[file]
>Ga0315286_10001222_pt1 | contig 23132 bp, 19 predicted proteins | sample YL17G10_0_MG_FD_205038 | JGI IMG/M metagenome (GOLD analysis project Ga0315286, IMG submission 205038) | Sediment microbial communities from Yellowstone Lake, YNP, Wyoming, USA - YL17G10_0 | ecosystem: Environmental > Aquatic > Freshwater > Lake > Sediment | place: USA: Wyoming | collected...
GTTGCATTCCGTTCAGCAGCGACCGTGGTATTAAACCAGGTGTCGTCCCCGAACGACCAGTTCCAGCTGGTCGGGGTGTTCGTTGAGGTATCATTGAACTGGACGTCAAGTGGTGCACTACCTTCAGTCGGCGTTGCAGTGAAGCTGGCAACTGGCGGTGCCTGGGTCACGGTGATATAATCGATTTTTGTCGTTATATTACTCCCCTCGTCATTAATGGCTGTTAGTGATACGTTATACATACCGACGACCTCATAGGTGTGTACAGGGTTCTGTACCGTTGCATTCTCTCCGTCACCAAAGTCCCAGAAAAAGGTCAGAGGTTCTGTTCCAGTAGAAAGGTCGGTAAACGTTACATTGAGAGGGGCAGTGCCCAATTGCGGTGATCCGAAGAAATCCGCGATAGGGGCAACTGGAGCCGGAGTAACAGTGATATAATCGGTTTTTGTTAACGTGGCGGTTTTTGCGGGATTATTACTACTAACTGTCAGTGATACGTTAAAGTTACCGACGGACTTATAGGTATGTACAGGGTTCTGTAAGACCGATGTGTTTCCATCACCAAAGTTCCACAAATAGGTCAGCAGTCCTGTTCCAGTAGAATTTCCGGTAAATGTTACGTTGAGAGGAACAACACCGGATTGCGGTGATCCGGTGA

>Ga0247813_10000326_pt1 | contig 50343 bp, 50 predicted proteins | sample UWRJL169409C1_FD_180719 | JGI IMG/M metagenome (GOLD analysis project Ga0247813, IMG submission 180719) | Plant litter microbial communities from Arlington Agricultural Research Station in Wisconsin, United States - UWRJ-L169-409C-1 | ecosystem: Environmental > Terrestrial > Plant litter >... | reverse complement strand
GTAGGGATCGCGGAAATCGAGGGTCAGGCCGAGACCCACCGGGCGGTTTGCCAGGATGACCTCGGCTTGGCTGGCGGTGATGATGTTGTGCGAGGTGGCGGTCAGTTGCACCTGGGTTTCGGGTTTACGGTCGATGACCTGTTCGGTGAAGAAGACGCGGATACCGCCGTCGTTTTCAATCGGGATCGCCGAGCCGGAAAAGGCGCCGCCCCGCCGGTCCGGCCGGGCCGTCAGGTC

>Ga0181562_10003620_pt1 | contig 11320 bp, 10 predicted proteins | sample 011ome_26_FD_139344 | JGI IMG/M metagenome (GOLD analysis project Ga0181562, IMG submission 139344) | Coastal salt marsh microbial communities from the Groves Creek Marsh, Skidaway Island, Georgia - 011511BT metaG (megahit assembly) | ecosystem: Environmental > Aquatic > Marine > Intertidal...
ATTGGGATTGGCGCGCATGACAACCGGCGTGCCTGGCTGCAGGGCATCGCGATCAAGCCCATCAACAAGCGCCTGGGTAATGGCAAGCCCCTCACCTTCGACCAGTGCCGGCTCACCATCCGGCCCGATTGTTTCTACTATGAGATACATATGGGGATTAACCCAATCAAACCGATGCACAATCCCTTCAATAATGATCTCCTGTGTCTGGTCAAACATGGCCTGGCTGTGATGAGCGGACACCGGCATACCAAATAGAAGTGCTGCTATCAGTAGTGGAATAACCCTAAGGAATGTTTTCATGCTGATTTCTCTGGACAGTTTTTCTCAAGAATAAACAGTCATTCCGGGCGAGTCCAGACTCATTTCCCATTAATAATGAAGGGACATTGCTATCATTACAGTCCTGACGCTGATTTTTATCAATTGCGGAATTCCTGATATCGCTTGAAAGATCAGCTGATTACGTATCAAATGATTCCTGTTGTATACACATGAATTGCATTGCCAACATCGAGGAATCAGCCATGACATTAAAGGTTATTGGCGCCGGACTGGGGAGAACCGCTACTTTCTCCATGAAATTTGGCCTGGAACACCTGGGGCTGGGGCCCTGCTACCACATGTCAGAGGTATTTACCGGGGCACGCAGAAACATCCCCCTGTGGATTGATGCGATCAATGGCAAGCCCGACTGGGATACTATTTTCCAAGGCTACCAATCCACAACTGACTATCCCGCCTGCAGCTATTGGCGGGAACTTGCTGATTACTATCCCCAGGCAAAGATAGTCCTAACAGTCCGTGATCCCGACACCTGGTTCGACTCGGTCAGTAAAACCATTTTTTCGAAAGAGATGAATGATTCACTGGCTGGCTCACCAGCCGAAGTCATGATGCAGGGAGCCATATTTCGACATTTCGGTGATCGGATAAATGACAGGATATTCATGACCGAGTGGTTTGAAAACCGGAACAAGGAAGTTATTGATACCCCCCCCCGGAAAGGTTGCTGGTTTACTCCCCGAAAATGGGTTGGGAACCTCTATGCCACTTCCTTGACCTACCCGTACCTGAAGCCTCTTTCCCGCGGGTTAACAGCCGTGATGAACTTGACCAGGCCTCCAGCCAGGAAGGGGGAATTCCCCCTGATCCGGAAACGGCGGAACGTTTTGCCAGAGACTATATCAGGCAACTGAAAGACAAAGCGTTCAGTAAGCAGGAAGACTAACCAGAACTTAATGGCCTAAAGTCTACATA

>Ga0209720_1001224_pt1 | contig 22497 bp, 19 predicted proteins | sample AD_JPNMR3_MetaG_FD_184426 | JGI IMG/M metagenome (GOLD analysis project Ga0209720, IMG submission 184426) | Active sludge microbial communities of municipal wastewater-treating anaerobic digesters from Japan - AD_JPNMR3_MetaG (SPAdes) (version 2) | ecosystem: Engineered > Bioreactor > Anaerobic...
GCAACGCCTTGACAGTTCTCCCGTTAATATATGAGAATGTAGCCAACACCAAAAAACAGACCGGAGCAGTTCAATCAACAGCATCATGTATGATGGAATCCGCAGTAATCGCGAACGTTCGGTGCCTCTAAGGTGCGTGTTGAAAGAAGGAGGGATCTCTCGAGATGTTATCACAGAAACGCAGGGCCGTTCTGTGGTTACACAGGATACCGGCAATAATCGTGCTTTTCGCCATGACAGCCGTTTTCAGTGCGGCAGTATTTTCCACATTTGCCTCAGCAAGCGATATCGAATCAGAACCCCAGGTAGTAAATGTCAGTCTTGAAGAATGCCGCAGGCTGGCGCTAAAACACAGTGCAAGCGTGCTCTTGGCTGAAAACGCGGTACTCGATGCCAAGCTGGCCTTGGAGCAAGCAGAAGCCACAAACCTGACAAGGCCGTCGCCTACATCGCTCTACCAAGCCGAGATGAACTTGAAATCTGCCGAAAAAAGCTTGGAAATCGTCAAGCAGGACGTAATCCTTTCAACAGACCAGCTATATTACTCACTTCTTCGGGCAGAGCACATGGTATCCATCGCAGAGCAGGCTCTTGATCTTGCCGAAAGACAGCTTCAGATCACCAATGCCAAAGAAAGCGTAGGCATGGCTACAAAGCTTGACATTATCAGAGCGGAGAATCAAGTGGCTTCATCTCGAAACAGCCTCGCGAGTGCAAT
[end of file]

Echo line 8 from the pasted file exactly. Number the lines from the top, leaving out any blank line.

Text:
GCAACGCCTTGACAGTTCTCCCGTTAATATATGAGAATGTAGCCAACACCAAAAAACAGACCGGAGCAGTTCAATCAACAGCATCATGTATGATGGAATCCGCAGTAATCGCGAACGTTCGGTGCCTCTAAGGTGCGTGTTGAAAGAAGGAGGGATCTCTCGAGATGTTATCACAGAAACGCAGGGCCGTTCTGTGGTTACACAGGATACCGGCAATAATCGTGCTTTTCGCCATGACAGCCGTTTTCAGTGCGGCAGTATTTTCCACATTTGCCTCAGCAAGCGATATCGAATCAGAACCCCAGGTAGTAAATGTCAGTCTTGAAGAATGCCGCAGGCTGGCGCTAAAACACAGTGCAAGCGTGCTCTTGGCTGAAAACGCGGTACTCGATGCCAAGCTGGCCTTGGAGCAAGCAGAAGCCACAAACCTGACAAGGCCGTCGCCTACATCGCTCTACCAAGCCGAGATGAACTTGAAATCTGCCGAAAAAAGCTTGGAAATCGTCAAGCAGGACGTAATCCTTTCAACAGACCAGCTATATTACTCACTTCTTCGGGCAGAGCACATGGTATCCATCGCAGAGCAGGCTCTTGATCTTGCCGAAAGACAGCTTCAGATCACCAATGCCAAAGAAAGCGTAGGCATGGCTACAAAGCTTGACATTATCAGAGCGGAGAATCAAGTGGCTTCATCTCGAAACAGCCTCGCGAGTGCAAT